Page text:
In addition, a new activity in string theory has surfaced this year. This is the study of string theory in time-dependent background space-times. Almost all work in string theory up to now has concerned static space-times which could be thought of as the vacuum configurations for string models of particle physics and gravity. Considerable progress has been made in understanding the microscopic structure of black holes and other static gravitational singularities in string theory. For example, look back at the discussion in the 1997 topcite report of papers of Strominger and Vafa (#11 on that list, hep-th/9601029) and Callan and Maldacena (#37 on that list, hep-th/9602043) in which the black hole entropy is precisely accounted for in a class of black hole solutions by computing the open string partition function in an associated configuration of branes. It would be wonderful if we could extend this understanding to time-dependent singularities, including the greatest of them all, the Big Bang.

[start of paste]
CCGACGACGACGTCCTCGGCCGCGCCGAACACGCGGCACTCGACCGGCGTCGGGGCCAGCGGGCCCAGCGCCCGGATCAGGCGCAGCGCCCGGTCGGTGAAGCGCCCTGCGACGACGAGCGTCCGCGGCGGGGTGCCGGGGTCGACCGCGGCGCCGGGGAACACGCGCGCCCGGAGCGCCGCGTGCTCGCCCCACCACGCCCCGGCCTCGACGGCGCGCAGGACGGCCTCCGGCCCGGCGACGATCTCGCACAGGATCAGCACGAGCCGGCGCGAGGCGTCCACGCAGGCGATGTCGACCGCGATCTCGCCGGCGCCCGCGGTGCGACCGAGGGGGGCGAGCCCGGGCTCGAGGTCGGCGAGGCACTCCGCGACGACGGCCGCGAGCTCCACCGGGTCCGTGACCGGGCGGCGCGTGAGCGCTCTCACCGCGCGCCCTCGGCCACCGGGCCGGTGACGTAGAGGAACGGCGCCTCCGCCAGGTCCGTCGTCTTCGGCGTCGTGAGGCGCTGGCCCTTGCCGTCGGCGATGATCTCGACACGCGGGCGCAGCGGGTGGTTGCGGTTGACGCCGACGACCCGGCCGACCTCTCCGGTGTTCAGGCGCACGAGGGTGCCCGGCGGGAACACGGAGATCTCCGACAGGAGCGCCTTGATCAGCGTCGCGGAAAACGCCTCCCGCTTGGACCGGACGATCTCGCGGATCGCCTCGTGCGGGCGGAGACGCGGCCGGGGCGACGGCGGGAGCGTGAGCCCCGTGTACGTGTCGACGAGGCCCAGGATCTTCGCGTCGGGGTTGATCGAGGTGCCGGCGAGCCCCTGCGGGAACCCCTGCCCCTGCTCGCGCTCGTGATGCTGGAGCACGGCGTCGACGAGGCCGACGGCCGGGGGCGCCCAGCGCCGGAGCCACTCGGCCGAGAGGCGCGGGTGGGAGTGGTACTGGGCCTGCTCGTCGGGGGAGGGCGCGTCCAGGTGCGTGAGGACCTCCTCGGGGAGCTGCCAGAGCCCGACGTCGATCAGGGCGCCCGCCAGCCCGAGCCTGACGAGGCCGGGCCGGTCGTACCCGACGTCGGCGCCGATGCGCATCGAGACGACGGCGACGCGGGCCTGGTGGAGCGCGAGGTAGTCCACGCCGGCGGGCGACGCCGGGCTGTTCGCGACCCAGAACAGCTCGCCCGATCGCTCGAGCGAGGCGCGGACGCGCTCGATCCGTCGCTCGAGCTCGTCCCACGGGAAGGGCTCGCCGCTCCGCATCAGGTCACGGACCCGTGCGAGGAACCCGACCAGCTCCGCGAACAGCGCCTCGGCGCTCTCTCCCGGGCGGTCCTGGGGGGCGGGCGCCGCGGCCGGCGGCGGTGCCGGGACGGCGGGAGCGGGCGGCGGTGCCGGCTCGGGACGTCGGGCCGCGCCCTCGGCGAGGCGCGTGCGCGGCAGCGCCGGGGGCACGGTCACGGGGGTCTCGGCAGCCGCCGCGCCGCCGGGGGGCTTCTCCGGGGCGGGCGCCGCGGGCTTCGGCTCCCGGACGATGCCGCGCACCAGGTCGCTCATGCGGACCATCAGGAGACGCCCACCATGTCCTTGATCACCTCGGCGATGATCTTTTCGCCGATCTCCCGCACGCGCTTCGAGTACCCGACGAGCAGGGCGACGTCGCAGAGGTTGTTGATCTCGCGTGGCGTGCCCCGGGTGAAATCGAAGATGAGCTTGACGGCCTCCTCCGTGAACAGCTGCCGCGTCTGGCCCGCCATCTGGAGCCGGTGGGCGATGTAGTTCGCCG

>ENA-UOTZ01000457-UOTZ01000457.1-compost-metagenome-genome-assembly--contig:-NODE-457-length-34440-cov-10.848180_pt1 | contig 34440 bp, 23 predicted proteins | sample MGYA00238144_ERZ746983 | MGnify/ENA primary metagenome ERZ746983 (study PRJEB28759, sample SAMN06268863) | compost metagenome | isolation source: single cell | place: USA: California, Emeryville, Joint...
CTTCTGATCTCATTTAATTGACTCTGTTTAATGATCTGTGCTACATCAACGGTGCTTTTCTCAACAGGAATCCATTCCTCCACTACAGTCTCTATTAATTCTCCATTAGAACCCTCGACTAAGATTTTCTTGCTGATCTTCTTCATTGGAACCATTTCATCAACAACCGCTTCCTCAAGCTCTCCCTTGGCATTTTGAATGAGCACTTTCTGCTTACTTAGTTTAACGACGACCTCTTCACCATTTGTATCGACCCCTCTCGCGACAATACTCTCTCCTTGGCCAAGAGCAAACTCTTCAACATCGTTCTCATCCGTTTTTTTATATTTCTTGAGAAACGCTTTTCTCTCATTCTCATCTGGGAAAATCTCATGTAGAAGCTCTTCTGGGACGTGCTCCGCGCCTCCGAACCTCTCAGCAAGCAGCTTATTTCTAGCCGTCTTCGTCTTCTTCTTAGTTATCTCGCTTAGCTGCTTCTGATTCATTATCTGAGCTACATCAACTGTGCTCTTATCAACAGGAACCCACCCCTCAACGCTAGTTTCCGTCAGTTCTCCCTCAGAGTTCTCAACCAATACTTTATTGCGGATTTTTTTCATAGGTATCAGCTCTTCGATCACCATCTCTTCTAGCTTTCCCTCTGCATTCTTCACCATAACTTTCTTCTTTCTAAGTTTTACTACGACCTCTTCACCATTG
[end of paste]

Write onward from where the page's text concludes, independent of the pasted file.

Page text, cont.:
The new papers on this year's list take a small step in that direction, by considering string theory in the space-time background of a gravitational wave. It is a fact that is remarkable, though perhaps not obviously significant, that it is possible to have gravitational waves solutions that retain the maximal supersymmetry of eleven-dimensional or ten-dimensional Type II supergravity. These solutions were constructed by Blau, Figueroa-O'Farrill, Hull, and Papadopoulos (#22,#30). These authors also noted the simplifications that arise from going to light-cone coordinates oriented with the direction of motion of the plane wave. To achieve the highest degree of supersymmetry, it is necessary to put into the background solution nonzero fluxes of the high-spin gauge fields of maximal supergravity. One might suspect that this would be a problem for the transition to string theory, since in string theory these fluxes are strings with two spinor indices (Ramond-Ramond states), which are the most problemmatic to quantize. However, for these gravitational waves, the inclusion of all of the ingredients I have mentioned has a beautiful synergy that allows the quantization of string theory in this background to be almost as simple as in flat space. When Metsaev and Tseytlin (#21,#32) and Berenstein, Maldacena, and Nastase (#15) discovered these simplifications, they set up an explosion of interest in the string community. The second group also demonstrated beautiful relations of the quantum theory to other models through the various dual relations of M-theory (discussed, for example, in the 1997 and 1998 editions of this review). They showed how to use Maldacena's famous duality to connect the quantum theory of strings in this background to a sector of N=4 super-Yang-Mills theory with a large charge under one of its global symmetries, and also how to represent the theory as a quantum theory of matrix variables using the matrix description of M-theory. The subject of dualities of string theory in plane wave backgrounds has recently been reviewed by Sadri and Sheikh-Jabbari, in a paper written for Reviews of Modern Physics (hep-th/0310119).